Forbes India 15th Anniversary Special

Budget 2024 divestment: A shorter road now, but still a long way away

The government has reduced its divestment target for FY24 by 41 percent from the earlier Budget estimates, but that too may be unachievable. Is the aim for FY25 too ambitious then?

Published: Feb 1, 2024 06:25:55 PM IST
Updated: Feb 1, 2024 08:21:24 PM IST

Budget 2024 divestment: A shorter road now, but still a long way awayThe government has revised its divestment target for FY24 to Rs30,000 crore from an earlier estimate of Rs51,000 crore Image: Shutterstock

The government seems to be lacking enthusiasm to raise funds or revenue through divesting its stake in public sector companies. The government has revised its divestment target for FY24 to Rs30,000 crore from an earlier estimate of Rs51,000 crore, implying almost 41 percent lower.  

For FY25, the government aims to garner Rs50,000 crore. However, the government has been consistently failing to meet its one divestment targets year after year. In the year ending March 2024, it is set to miss the target for the fifth consecutive year.  

“The government has continued to maintain a conservative estimate on disinvestments overall, although in light of achievements so far this year, Rs50,000 crore for FY25 may look steep,” says Garima Kapoor, economist, Elara Capital. She adds that the impending sale of IDBI Bank should get revived post elections. Kapoor also expects offer-for-sale (OFS) route for raising resources to remain dominant amid the recent rally in PSU stocks.

As on January 11, the total receipts from divestments for the government was Rs10,050 crore, shows data provided by the Department of Investment and Public Asset Management (Dipam). This includes sales of the government’s stake in Coal India, Rail Vikas Nigam, SJVN, Housing and Urban Development Corporation Ltd, IRCON International and Hindustan Aeronautics through the OFS route.  

There was just a single listing of shares of a PSU company called Indian Renewables Energy Development Agency in which the government sold a 10 percent stake for Rs860 crore, through the initial public offering (IPO) route.

In FY24, the government was also working on privatising PSUs like the Shipping Corporation of India, NMDC Steel Ltd, BEML, HLL Lifecare, Container Corporation of India and Vizag Steel, besides IDBI Bank.

With the upcoming elections and the imminent implementation of the Model Code of Conduct (MCC) just months away, there appears to be limited scope for advancement in big-ticket divestment initiatives, says Care Ratings. “The big-ticket divestment initially planned for this year involving IDBI Bank now appears uncertain. Previous attempts to divest from BPCL and Pawan Hans were unsuccessful, and stake sales in the Shipping Corporation of India are currently hindered by the demerger of land assets. The projected Rs36,000 crore shortfall in the non-debt capital receipts due to slow progress on divestment is expected to be covered by better-than-budgeted performance of tax and non-tax revenues,” Care Ratings adds.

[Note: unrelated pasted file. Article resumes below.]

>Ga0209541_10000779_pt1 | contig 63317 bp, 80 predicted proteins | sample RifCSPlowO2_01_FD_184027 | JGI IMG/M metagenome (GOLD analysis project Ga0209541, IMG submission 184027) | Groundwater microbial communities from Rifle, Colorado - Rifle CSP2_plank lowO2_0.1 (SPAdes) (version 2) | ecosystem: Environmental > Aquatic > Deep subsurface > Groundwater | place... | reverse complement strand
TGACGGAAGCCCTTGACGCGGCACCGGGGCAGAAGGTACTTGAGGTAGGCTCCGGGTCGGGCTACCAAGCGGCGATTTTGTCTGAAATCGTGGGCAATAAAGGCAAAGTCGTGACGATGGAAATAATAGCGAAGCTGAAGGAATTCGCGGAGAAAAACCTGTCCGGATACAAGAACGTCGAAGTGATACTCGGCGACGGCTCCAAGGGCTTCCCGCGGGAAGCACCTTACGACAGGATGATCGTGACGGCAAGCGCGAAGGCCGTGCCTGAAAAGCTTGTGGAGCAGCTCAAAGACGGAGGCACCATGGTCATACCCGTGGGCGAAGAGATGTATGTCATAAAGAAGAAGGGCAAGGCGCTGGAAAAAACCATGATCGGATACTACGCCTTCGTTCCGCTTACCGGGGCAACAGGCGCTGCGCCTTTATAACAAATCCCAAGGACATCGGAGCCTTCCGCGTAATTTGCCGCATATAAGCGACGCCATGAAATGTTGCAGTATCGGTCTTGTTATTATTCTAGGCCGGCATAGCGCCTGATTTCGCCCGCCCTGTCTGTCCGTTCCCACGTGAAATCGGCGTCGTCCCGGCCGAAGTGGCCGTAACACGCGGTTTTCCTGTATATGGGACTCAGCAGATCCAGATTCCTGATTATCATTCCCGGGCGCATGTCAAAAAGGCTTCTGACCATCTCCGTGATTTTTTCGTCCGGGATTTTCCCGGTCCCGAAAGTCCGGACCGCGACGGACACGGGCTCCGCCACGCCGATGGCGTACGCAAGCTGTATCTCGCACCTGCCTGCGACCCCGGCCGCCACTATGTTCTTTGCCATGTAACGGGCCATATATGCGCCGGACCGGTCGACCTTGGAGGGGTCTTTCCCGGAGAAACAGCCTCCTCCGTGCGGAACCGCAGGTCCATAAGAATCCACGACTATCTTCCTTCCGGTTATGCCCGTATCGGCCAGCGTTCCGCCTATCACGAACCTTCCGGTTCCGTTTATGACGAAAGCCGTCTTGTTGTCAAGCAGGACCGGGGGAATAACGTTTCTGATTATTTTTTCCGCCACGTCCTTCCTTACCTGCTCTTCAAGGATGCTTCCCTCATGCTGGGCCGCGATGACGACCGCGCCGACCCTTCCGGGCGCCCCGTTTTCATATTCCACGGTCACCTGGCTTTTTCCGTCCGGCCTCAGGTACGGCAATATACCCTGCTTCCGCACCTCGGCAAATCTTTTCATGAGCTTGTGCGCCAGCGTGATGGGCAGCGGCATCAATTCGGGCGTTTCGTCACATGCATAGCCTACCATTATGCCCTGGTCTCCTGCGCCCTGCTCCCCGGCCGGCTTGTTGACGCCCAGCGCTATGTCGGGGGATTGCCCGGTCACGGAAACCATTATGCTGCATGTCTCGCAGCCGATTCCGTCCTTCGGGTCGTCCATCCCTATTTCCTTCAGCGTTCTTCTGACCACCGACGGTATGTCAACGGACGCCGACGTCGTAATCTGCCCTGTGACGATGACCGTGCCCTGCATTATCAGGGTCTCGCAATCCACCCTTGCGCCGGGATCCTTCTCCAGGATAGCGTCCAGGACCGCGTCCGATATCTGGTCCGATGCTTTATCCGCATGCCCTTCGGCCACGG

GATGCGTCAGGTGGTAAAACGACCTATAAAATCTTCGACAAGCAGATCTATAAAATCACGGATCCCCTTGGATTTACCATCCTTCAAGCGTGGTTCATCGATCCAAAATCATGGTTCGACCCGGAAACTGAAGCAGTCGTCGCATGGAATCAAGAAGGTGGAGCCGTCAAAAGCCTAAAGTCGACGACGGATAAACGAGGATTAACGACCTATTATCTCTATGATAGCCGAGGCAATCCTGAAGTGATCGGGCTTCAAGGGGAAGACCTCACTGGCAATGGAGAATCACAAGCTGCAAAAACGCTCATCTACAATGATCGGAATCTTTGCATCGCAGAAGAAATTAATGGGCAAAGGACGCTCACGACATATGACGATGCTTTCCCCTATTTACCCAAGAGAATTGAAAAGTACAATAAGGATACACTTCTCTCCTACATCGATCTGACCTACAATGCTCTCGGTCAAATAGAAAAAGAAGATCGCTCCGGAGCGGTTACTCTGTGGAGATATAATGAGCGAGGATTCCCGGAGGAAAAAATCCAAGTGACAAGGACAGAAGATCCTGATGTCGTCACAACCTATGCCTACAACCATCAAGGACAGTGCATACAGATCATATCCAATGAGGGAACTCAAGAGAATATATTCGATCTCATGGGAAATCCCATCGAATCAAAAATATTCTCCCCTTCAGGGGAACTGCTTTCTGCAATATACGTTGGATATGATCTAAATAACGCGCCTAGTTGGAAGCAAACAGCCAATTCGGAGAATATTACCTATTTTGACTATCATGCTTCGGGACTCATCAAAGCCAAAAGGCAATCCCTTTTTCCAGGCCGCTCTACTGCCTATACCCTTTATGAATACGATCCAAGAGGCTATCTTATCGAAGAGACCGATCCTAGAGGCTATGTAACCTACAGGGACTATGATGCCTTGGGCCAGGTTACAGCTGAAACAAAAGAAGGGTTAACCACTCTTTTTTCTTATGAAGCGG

Meanwhile, non-tax revenue receipts are budgeted to grow slightly slower in FY25 which is 6.4 percent to Rs4 trillion over FY24 revised estimates (Rs3.8 trillion). 

Also read: A budget of fiscal prudence for Viksit Bharat

Receipts in the current year are expected to overshoot the budget estimates, broadly attributed to the higher-than-expected RBI dividend (against a budget estimate of Rs48,000 crore for non-tax revenues in FY24, the Reserve Bank of India [RBI] announced a dividend of Rs87,420 crore to be paid to the government of India).  

For next year, the government expects lower receipts from the RBI and financial institutions' dividend as well as from PSUs. It expects receipts at Rs102,000 crore in FY25, compared with Rs104,410 crore in FY24.   

Overall, about the Interim Budget, Dhawal Dalal, president & chief investment officer-fixed income, Edelweiss MF, says the finance minister believes in under-promising and over-delivering on the fiscal front. “Lower borrowing in FY25 is expected to decline bond yields. This will be positive for the economy,” he adds.